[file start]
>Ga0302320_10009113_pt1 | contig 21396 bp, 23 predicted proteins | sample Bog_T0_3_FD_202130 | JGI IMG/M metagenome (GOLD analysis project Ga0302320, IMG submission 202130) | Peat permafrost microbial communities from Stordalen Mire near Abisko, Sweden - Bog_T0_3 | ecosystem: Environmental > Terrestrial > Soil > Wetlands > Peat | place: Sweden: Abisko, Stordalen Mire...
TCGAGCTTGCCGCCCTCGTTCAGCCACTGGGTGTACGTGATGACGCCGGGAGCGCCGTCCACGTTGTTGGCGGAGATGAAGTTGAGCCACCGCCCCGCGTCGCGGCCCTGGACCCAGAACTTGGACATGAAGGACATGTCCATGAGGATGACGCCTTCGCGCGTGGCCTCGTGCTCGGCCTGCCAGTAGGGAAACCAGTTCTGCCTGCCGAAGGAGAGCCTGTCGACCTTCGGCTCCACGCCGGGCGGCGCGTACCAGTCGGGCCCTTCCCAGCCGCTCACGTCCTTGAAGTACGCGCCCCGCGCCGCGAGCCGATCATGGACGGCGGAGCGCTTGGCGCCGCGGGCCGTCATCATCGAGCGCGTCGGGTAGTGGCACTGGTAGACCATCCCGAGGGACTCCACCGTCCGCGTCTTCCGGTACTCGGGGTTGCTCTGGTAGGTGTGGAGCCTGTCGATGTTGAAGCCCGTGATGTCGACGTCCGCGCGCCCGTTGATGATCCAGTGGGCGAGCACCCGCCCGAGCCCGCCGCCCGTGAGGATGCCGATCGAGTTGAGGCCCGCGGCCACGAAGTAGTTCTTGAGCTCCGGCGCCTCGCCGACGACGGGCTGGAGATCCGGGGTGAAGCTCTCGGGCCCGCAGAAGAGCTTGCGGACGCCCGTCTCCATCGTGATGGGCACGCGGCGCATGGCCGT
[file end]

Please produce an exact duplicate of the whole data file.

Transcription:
>Ga0302320_10009113_pt1 | contig 21396 bp, 23 predicted proteins | sample Bog_T0_3_FD_202130 | JGI IMG/M metagenome (GOLD analysis project Ga0302320, IMG submission 202130) | Peat permafrost microbial communities from Stordalen Mire near Abisko, Sweden - Bog_T0_3 | ecosystem: Environmental > Terrestrial > Soil > Wetlands > Peat | place: Sweden: Abisko, Stordalen Mire...
TCGAGCTTGCCGCCCTCGTTCAGCCACTGGGTGTACGTGATGACGCCGGGAGCGCCGTCCACGTTGTTGGCGGAGATGAAGTTGAGCCACCGCCCCGCGTCGCGGCCCTGGACCCAGAACTTGGACATGAAGGACATGTCCATGAGGATGACGCCTTCGCGCGTGGCCTCGTGCTCGGCCTGCCAGTAGGGAAACCAGTTCTGCCTGCCGAAGGAGAGCCTGTCGACCTTCGGCTCCACGCCGGGCGGCGCGTACCAGTCGGGCCCTTCCCAGCCGCTCACGTCCTTGAAGTACGCGCCCCGCGCCGCGAGCCGATCATGGACGGCGGAGCGCTTGGCGCCGCGGGCCGTCATCATCGAGCGCGTCGGGTAGTGGCACTGGTAGACCATCCCGAGGGACTCCACCGTCCGCGTCTTCCGGTACTCGGGGTTGCTCTGGTAGGTGTGGAGCCTGTCGATGTTGAAGCCCGTGATGTCGACGTCCGCGCGCCCGTTGATGATCCAGTGGGCGAGCACCCGCCCGAGCCCGCCGCCCGTGAGGATGCCGATCGAGTTGAGGCCCGCGGCCACGAAGTAGTTCTTGAGCTCCGGCGCCTCGCCGACGACGGGCTGGAGATCCGGGGTGAAGCTCTCGGGCCCGCAGAAGAGCTTGCGGACGCCCGTCTCCATCGTGATGGGCACGCGGCGCATGGCCGT